In honor of the theatrical release of Jurassic World: Fallen Kingdom, Loews Royal Pacific Resort has just introduced a Jurassic World suite for kids. The dinosaur-themed suites feature gyrosphere beds, valley map carpet, and dino-inspired linens. The 670-square-foot suite sleeps up to five and includes a king bedroom for two adults, as well as an adjoining room with two twin beds and option for one rollaway. The kids’ room is connected to the adults’ room via a door modeled after the dinosaur enclosure.


This summer, rates for the room will range from $489 to $679 per night. Guests staying at Loews Royal Pacific Resort will receive a Universal Express Unlimited two-park pass for everyone in their party, allowing them to skip the regular lines on rides like Jurassic Park River Adventure.

Also, in celebration of the new Jurassic World film, which premieres on June 22, Blue, the popular raptor trained by Chris Pratt, aka Owen Grady, in the movie is now on display at Universal's Islands of Adventure. Guests now have the chance to come face-to-face with the velociraptor at the Raptor Encounter and get their picture taken with the dinosaur.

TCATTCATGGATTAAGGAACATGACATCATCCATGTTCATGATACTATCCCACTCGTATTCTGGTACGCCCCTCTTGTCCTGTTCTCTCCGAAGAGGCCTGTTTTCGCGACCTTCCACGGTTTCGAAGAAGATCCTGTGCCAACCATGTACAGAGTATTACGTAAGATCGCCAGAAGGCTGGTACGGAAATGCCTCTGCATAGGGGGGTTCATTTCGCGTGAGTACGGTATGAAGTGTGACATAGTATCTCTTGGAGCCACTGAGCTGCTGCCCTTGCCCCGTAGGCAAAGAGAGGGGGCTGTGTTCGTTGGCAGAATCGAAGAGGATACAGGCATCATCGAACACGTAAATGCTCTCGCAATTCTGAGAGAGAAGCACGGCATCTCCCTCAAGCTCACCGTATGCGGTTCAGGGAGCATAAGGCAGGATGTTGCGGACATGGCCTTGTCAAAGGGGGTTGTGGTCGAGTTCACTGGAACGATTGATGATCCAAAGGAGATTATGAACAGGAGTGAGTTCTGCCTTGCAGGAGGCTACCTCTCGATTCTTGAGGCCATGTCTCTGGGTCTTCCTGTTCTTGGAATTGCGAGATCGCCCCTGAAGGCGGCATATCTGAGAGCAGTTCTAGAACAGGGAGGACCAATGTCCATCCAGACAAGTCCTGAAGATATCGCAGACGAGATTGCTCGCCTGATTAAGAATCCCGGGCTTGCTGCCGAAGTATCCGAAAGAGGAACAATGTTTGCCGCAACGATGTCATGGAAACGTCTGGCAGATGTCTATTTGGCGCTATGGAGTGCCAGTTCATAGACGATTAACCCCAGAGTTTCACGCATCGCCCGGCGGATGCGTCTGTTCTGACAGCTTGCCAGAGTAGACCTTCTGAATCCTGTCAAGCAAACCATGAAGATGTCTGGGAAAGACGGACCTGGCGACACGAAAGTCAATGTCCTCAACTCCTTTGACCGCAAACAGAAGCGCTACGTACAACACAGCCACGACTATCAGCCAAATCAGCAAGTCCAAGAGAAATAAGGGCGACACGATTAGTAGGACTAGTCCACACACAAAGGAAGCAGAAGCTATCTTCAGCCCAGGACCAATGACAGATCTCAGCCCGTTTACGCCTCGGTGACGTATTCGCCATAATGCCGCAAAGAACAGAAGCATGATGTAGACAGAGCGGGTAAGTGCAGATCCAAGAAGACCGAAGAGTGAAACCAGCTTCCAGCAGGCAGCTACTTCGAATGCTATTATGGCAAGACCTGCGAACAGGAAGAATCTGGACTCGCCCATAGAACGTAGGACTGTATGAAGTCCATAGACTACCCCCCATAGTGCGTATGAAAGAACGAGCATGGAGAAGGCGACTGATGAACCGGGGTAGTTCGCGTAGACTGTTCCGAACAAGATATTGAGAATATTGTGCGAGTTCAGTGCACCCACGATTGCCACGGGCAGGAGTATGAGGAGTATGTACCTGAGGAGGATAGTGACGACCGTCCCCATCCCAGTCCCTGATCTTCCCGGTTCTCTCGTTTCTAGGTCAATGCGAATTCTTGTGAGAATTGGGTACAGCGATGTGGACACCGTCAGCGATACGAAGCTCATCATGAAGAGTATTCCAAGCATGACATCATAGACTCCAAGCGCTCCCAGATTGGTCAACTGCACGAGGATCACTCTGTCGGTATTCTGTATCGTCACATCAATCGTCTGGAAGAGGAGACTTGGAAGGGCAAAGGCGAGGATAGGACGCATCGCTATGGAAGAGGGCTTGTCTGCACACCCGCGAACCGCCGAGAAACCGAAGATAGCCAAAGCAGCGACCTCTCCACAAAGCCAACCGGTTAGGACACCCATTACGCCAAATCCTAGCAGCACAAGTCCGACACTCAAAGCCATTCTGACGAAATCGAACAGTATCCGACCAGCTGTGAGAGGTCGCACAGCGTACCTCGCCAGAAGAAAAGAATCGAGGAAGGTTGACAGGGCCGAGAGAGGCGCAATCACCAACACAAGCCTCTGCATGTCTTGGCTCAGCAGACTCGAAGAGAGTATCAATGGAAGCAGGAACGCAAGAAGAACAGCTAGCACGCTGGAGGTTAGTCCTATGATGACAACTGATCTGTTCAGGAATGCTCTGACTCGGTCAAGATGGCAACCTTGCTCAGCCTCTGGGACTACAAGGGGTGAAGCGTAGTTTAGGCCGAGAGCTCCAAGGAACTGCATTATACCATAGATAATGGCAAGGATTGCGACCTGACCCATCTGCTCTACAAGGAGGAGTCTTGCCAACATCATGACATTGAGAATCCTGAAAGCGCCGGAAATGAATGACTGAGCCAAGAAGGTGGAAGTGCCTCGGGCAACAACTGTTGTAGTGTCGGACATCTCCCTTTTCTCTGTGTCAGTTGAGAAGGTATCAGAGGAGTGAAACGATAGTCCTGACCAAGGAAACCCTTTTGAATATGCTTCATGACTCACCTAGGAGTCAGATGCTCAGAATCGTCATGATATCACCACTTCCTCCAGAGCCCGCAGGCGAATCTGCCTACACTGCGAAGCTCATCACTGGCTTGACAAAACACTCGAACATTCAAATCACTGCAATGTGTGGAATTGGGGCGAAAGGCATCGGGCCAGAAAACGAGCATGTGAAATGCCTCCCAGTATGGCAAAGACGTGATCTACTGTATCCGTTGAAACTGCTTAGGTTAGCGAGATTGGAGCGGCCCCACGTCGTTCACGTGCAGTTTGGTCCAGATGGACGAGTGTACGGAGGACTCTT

The technology used to design the raptors in the movie were used to bring Blue to life at Universal. "Each raptor bares 56 razor-sharp, bone-crushing teeth and lunges forward with curved talons that extend up to 12 inches from their 18-inch-long-feet," according to Universal Orlando's blog.

There were rumors in April that a new Universal park, featuring a Jurassic World area, was in the works. Industry expert Jim Hill says that the new Jurassic World attraction could also lead to an update of the current Jurassic World area at Universal.

“[I]t's being played with currently in reference with the new Jurassic World movies. Also, guest research has been out asking guests what they expect from a Jurassic Park attraction and their feedback about the original ride."

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Jurassic Park - The Ride debuted at Universal Studios Hollywood in 1996 and redefined the concept of the thrill ride. The ride, which was designed by a team of scientists, paleontologists, and aerospace engineers, was hailed as a technological achievement and featured space-age robotics, including lifelike animatronic dinosaurs, some over five-stories high.